One month ago, the Avail programming language was released. And since then it has been the subject of my day dreams!

At its release date, Avail immediately struck me as a very novel language.

The main authors, Mark van Gulik and Todd Smith, have poured a lot of sweat into the first release. The (open source) code base shows that. Both Mark and Todd have a solid track record in industry. I guess that's why the code is so well done.

For me personally, Avail shares many of my ideas and requirements of what 'the next language' should be - and much more.

For a starters, Avail's syntax is completely free form - infix, postfix, prefix notation - it just doesn't matter. Next to that, immutability is a core notion that has been carefully architected into Avail's type system.

Avail is so powerful that it could easily embed (syntactically and semantically) my programming language Enchilada - but then a typed version!

For the type purists, Avail's type system is probably the most interesting bit. The type system strikes a pragmatic balance between completely untyped programs versus very advanced 'dependent types'. Most interestingly, type checking is fully controlled by the programmer!

I'm still delving into Avail's secret gems, and I have to say, there are many to find - if you care to search for them.

Anyway, here is my first avail program that I want to share with you:

https://github.com/rapido/spread/blob/master/avail/Treap.avail

Now what about SPREAD? Don't worry, I'm still working on it. But my next step is to port the scala prototype to Avail, just to see what happens!

# No stinking mutants

Spread: the greatest thing since sliced bread

## Wednesday, May 28, 2014

## Saturday, May 11, 2013

### Online SPREAD interpreter version v0.2

I just finished a very rough SPREAD interpreter!

The interpreter probably contains many bugs, but the basics are there. Since my last post, I also changed some of the operators and symbols (they will also probably change slightly at a later stage).

Here is the stuff:

STRUCTURE:

UNARY:

BINARY:

HIGHER ORDER:

The interpreter probably contains many bugs, but the basics are there. Since my last post, I also changed some of the operators and symbols (they will also probably change slightly at a later stage).

Here is the stuff:

STRUCTURE:

**variants**: {m1:a1,m2:a2,m3:a3}**map**: [a={m1:a1},b={m2:a2},c={m3:a3}]**sequence:**a.b.c**trace**: (t1 => t2 => t3)**string**: "abc"UNARY:

**reduce**: $**wipe**: #**turn**: %**lift**: ^**iota**: ~**pack**: <**unpack**: >BINARY:

**add**: +**subtract**: -**maximum**: |**minimum**: &**bind**: !**concat**: ; (infix)**foreach**: @**swap**: \**fold**: .## Tuesday, April 30, 2013

### Symbolic (string) computing with SPREAD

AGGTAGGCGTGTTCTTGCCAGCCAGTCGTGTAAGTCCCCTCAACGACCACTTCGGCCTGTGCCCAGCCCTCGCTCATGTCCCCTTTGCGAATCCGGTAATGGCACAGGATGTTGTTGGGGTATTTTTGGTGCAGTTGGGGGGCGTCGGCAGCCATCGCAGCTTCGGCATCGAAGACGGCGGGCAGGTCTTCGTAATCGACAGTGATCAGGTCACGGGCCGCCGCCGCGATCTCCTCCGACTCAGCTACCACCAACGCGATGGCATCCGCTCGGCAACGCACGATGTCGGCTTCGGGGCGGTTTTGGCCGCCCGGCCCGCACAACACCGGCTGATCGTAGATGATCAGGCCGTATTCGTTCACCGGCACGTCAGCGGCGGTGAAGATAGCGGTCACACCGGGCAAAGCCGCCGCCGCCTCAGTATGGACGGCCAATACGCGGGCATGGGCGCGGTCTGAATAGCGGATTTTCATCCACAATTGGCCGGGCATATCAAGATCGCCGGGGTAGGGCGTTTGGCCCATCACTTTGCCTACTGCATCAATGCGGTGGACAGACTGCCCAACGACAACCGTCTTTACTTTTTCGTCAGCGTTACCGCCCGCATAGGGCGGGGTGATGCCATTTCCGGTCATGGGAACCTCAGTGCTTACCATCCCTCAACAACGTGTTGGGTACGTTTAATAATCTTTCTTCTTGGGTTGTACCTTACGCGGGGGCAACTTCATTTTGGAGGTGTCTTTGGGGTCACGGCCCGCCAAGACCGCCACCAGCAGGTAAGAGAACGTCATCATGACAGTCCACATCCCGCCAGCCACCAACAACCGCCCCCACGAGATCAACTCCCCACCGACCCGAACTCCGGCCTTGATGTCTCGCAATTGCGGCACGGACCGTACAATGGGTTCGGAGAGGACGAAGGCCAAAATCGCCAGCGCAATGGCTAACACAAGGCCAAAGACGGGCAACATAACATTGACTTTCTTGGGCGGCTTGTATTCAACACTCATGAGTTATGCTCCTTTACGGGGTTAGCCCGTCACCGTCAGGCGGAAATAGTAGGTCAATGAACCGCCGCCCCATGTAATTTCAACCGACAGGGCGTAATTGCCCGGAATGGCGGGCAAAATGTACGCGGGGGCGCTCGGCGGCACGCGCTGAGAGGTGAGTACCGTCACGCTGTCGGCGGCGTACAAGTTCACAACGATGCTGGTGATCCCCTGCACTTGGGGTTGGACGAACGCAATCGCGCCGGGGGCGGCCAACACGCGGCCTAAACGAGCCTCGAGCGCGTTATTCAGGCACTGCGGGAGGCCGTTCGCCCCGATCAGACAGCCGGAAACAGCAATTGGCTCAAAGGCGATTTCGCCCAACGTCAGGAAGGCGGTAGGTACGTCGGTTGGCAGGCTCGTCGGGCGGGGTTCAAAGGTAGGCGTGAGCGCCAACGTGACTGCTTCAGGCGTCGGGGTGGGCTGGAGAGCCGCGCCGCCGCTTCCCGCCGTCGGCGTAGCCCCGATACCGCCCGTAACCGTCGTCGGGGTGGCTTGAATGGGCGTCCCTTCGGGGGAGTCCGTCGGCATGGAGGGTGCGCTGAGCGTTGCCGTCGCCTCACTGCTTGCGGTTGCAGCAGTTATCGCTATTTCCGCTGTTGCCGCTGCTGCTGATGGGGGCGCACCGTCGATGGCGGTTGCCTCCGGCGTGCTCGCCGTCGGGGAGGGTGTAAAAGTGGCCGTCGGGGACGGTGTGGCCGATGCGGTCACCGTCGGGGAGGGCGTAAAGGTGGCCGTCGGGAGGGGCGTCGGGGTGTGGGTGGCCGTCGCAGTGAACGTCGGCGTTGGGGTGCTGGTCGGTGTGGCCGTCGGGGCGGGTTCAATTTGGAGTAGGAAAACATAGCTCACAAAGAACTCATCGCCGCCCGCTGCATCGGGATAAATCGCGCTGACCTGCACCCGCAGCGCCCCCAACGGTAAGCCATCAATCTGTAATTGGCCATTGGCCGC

In my last post, I promised to cover SPREAD's unification algorithm in more detail.

Alas, this posts breaks that promise, but I'll do cover some other interesting property of the SPREAD language: its capability to compute with symbols, unbound labels and strings.

With the use of symbols it is easy to demonstrate SPREAD's arithmetical laws and operations on multisets and maps.

Any SPREAD expression may contain symbols, unbound labels and strings. When an operator has either one of them as arguments, such operator evaluates (reduces) to itself.

Another way of saying is that such expression is in normal form. Our first example is a compound statement that contains one single symbol.

**Basics**

compound: 1 2 + a * => (1 2 + => 3) a * => 3 a *

Surprisingly, multiplicities in a multiset are also expressions and thus may contain symbols! Here is an example: Given the previous, we can express some interesting mathematical laws that hold for multimaps.

Interestingly, such laws are just valid SPREAD expressions that can be evaluated!

Interestingly, such laws are just valid SPREAD expressions that can be evaluated!

**(Multi)Map laws**

ladd1: [k1={m1:v1}] [k1={m2:v1}] + => [k1={m1 m2 +:v1}]

ladd2: [k1={m1:v1}] [k2={m2:v1}] + => [k1={m1:v1}],k2={m2:v1}]

ladd3: [k1={m1:v1}] [k1={m2:v2}] + => [k1={m1:v1,m2:v2}]

lmul1: [k1={m1:v1}] [k1={m2:v1}] * => [k1={m1 m2 *:v1}]

lmul2: [k1={m1:v1}] [k2={m2:v1}] * => 0

lmul3: [k1={m1:v1}] [k1={m2:v2}] * => 0

lmax1: [k1={m1:v1}] [k1={m2:v1}] | => [k1={m1 m2 |:v1}]

lmax2: [k1={m1:v1}] [k2={m2:v1}] | => [k1={m1:v1}],k2={m2:v1}]

lmax3: [k1={m1:v1}] [k1={m2:v2}] | => [k1={m1:v1,m2:v2}]

lmin1: [k1={m1:v1}] [k1={m2:v1}] & => [k1={m1 m2 &:v1}]

lmin2: [k1={m1:v1}] [k2={m2:v1}] & => 0

lmin3: [k1={m1:v1}] [k1={m2:v2}] & => 0

lbind1: [k1'={m1:v1}] [k1={m2:v1}] ! => [k1'{m2:v1}={m1:v1}]

lbind2: [k1'={m1:v1}] [k2={m2:v1}] ! => [k1'={m1:v1}]

lbind3: [k1={m1:v1}] [m1={mm2:v1}] ! => [k1={{mm2:v1}:v1}]

lbind4: [k1={m1:v1}] [m2={mm2:v1}] ! => [k1={m1:v2}]

lbind5: [k1={m1:v1'}] [v1={m2:v11}] ! => [k1={m1:v1'{m2:v11}]

lbind6: [k1={m1:v1'}] [v2={m2:v11}] ! => [k1={m1:v1'}]

**Strings**

Multi character strings are sequences of single character strings . Here are some example:s

str: [0="s",1="t",2="r"] == "s"."t"."r" == "str"

stadd1: 1 "a" + => 1 "a" +

stadd2: "a" "b" + => "a" "b" +

stadd3: "abcd" "ef" + => {"a","e"}.{"b","f"}."cd" =>

{"abcd","afcd","ebcd",efcd"}

stcat1: "hello ";"world" => "hello world"

stcat2: "hello ";{"world","moon"} => {"hello world","hello moon"}

stcat3: "hello ";1.2;" world" => "hello ".1.2." world"

**Literate programming**

Strings allow the literal combination of text and programs. Here is an example:

lit1: "The addition of two numbers ".(1 2 +)." is easy" =>

"The addition of two numbers: ".(1 2 + => 3)." is easy"

*(Edit: botched the multiset examples, so I removed them).*